One way to get is to join a local autism support group. Whilst it can be daunting going out and meeting new people, it can be well worth making the effort. By getting to know other parents who have children with an ASD you will find people who can understand your difficulties and who will support you and your child in the years to come. Many of them will have already dealt with issues you are facing and can pass on their experiences. The National Autistic Society (NAS) Surrey branch is a support group run by parent volunteers which holds regular meetings and other events throughout Surrey, and also has a website and library, all of which will provide you with much needed help and information.

Contact NAS Surrey Branch Officer Sara Truman. Tel: 01483-822630. Email:

The National Autistic Society (NAS) Parent to Parent Line is a conf > Volunteer parents access the line on their shift and ring callers back at a convenient time. Tel: 0800 9 520 520

If you would prefer to talk to someone in person then in Surrey an organisation called Face to Face can put you in touch with a trained volunteer befriender who has been through the experience of having a child diagnosed with a disability. Tel: : 01932 567123 (West) or 01737-779979 (East).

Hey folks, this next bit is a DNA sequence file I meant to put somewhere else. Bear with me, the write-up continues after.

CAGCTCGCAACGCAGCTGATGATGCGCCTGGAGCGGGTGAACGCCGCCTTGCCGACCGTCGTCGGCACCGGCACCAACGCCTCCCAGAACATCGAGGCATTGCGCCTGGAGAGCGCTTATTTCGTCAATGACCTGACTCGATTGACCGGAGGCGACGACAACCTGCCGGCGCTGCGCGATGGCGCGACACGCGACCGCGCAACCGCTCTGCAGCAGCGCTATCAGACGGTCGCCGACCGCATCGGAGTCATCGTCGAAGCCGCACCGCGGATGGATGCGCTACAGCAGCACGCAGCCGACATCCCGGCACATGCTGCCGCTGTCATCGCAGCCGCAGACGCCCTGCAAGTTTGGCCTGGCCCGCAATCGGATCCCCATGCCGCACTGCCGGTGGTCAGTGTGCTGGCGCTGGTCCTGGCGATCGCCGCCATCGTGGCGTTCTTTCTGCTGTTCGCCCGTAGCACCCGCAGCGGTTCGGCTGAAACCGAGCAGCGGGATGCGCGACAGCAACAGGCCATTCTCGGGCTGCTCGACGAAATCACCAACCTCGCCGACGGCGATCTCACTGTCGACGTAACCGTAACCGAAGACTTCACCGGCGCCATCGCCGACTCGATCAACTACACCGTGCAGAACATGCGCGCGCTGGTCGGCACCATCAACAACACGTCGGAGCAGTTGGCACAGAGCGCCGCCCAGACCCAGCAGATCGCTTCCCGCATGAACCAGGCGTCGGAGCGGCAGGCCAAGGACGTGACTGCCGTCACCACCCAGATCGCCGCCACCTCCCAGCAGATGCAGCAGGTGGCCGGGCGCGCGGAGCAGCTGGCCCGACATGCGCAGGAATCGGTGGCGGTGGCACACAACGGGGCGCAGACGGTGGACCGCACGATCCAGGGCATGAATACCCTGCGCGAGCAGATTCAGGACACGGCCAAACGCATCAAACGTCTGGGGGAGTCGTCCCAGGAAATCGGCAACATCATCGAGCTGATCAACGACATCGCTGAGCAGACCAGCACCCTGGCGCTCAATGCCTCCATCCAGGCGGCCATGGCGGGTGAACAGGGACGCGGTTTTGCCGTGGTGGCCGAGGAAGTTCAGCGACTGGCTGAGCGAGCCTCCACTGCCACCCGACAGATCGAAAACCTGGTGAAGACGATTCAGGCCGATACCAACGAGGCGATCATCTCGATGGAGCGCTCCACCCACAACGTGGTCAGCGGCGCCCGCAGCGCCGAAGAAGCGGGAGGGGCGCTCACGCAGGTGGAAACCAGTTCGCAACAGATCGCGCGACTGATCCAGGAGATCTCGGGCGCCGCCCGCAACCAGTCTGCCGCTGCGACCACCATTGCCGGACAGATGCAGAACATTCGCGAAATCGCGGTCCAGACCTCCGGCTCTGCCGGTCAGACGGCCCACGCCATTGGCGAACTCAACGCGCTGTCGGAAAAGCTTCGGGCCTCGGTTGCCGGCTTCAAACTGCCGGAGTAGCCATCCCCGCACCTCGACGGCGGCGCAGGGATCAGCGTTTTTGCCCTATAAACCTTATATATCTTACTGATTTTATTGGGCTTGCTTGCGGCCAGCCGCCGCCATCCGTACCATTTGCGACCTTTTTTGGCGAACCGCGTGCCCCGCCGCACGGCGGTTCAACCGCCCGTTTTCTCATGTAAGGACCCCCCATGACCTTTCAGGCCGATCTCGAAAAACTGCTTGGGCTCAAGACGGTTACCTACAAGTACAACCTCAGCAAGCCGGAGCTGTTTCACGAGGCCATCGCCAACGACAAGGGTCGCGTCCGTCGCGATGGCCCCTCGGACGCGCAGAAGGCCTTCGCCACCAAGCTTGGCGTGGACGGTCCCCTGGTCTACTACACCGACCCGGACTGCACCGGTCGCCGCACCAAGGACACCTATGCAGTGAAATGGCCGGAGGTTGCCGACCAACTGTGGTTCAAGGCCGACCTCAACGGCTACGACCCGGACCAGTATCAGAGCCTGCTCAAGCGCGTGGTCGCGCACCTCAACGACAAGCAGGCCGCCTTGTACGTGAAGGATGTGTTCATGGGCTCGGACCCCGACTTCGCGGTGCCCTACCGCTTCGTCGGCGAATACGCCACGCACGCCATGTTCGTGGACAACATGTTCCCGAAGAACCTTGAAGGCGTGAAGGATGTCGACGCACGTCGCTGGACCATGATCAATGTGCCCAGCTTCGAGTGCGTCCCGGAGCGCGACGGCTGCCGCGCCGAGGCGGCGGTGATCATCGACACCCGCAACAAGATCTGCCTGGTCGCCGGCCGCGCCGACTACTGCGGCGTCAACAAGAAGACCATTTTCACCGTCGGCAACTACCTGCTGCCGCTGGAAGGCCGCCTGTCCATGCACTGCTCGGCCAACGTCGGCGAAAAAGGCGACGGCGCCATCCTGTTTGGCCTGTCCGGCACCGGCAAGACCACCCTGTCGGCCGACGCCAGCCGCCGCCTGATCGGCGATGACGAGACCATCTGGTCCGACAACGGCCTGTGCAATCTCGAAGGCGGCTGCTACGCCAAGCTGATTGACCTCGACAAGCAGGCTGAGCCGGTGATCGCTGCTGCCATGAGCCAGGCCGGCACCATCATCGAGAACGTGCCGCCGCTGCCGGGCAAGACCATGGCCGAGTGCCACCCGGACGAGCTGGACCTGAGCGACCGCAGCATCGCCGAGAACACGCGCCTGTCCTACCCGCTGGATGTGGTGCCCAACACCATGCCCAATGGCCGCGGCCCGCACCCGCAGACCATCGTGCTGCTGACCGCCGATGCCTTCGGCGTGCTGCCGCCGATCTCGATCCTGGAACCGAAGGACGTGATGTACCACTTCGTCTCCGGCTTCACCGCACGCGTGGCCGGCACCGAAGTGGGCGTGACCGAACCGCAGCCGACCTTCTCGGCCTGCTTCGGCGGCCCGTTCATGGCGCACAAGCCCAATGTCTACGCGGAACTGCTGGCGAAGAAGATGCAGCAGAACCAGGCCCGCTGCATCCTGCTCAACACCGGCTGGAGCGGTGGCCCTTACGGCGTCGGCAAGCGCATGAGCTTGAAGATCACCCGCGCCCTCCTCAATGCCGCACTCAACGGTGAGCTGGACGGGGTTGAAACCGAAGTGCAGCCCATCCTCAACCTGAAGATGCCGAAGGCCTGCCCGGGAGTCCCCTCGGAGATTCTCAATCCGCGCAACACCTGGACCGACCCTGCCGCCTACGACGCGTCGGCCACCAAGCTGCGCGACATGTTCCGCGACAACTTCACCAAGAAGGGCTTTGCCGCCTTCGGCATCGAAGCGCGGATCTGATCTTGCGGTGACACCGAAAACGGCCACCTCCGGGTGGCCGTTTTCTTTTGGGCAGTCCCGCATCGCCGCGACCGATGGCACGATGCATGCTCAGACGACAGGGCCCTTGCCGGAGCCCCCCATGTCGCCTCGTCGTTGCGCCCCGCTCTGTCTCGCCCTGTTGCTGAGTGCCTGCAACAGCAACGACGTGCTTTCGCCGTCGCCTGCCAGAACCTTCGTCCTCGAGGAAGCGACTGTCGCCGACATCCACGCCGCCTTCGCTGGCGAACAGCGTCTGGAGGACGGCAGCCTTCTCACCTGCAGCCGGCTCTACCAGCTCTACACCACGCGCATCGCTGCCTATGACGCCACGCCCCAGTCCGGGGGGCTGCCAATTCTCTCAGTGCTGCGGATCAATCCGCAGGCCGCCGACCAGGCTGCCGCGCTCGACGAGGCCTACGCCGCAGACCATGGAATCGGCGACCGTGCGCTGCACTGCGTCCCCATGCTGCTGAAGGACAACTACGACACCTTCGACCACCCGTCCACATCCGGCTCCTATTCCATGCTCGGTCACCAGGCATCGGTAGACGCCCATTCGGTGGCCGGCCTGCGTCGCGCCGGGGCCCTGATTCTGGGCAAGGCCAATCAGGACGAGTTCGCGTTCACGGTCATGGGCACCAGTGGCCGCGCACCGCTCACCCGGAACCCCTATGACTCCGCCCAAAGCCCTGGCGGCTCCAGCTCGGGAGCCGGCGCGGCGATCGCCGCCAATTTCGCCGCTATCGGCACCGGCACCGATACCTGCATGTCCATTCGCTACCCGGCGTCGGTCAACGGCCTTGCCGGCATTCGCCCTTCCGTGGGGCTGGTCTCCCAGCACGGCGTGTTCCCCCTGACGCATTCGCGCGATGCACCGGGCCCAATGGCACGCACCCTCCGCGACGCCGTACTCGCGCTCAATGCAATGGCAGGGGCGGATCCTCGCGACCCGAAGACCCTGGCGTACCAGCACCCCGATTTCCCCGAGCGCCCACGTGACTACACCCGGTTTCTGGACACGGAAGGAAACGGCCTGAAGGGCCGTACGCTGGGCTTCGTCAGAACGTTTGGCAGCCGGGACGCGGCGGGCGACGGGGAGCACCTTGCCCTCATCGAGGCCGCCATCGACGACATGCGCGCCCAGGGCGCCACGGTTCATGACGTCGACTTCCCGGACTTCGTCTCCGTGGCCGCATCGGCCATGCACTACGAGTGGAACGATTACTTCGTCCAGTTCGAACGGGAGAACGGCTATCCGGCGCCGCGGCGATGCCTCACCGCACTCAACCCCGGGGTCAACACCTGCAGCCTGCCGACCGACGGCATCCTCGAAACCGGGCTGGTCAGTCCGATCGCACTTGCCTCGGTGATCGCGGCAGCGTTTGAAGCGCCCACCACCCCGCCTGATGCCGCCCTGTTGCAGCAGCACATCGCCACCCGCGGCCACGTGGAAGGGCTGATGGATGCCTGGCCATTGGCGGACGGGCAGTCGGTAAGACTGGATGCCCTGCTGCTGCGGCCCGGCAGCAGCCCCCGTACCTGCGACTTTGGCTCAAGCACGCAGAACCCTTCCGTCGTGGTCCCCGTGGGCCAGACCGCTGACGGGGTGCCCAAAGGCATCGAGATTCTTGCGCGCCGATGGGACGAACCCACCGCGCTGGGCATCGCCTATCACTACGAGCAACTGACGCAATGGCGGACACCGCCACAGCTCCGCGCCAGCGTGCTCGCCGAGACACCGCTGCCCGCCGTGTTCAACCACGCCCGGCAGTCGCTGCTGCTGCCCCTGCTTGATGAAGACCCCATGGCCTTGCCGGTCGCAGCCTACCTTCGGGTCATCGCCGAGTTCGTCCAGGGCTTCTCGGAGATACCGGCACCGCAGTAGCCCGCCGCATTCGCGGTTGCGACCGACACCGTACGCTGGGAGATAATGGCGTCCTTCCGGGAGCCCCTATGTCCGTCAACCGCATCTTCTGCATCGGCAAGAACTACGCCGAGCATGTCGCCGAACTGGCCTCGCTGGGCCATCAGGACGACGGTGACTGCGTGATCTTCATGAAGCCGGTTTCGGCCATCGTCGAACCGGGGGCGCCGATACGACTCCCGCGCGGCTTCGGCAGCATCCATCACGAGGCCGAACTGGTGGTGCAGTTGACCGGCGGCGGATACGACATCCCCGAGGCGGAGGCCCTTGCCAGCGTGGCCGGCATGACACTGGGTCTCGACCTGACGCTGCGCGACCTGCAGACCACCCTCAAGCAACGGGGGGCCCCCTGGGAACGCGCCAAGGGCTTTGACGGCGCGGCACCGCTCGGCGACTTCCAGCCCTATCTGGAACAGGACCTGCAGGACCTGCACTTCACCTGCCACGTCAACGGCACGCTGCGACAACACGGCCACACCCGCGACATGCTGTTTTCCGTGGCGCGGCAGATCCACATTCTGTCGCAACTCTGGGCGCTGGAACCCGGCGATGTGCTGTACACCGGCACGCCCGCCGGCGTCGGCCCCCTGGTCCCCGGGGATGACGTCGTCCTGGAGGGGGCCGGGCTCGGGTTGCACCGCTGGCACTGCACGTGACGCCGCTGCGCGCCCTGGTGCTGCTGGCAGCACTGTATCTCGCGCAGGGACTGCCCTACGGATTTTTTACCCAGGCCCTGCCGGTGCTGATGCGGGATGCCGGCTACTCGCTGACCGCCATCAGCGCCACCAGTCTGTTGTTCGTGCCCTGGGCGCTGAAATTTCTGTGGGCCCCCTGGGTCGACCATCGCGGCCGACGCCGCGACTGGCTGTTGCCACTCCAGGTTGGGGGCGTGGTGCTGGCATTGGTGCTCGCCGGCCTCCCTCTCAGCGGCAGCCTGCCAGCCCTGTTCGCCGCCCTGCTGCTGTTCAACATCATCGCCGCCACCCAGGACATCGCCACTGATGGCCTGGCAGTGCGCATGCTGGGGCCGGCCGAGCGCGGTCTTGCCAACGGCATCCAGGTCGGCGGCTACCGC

The NAS runs occasional HELP! courses which provide parents and full-time carers with post diagnostic information and advice, either over 6 three-hour sessions or in one or two day courses. For more details call the NAS HELP! officer for the South East on 0207 704 3804. (Also see Earlybird, below.)

6. What help am I entitled to?

You may qualify for financial help. Many children with autism and their carers are entitled to additional financial benefits and allowances. The main benefits for younger children and their carers are Disability Living Allowance (DLA) and Carers Allowance (CA). These benefits are payable regardless of parental income and provide money to help offset the additional financial costs of having a child with ASD.

DLA should be applied for first. Don’t be put off by the size of the application form – you should be able to get help filling it in from your social worker, health visitor or local Citizens Advice Bureau. Once obtained you may be entitled to CA and claiming this is a much simpler process. You should consider claiming these benefits as soon as possible as there is no back-dating of payment. Claim forms are available on the internet at or from the local DSS, Citizens Advice Bureau, Children’s Unit, or Hospital Social Services department. Or you can call 0845-712-3456 for a DLA Claim Pack and 01253-856123 for a CA form.

You may be able to get some help from your local Social Services office. They are required under law to have the main responsibility for providing support for children with disabilities and their carers. This support may be arranged by Social Services and could involve liaising with other authorities such as health or education.

Social Services are obliged to assess any person who appears to be in need of services, and will dec > Carers are also entitled to a separate assessment of their needs if they provide ‘a substantial amount of care on a regular basis’. Start by contacting your local Social Services department (the number will be in the phone book).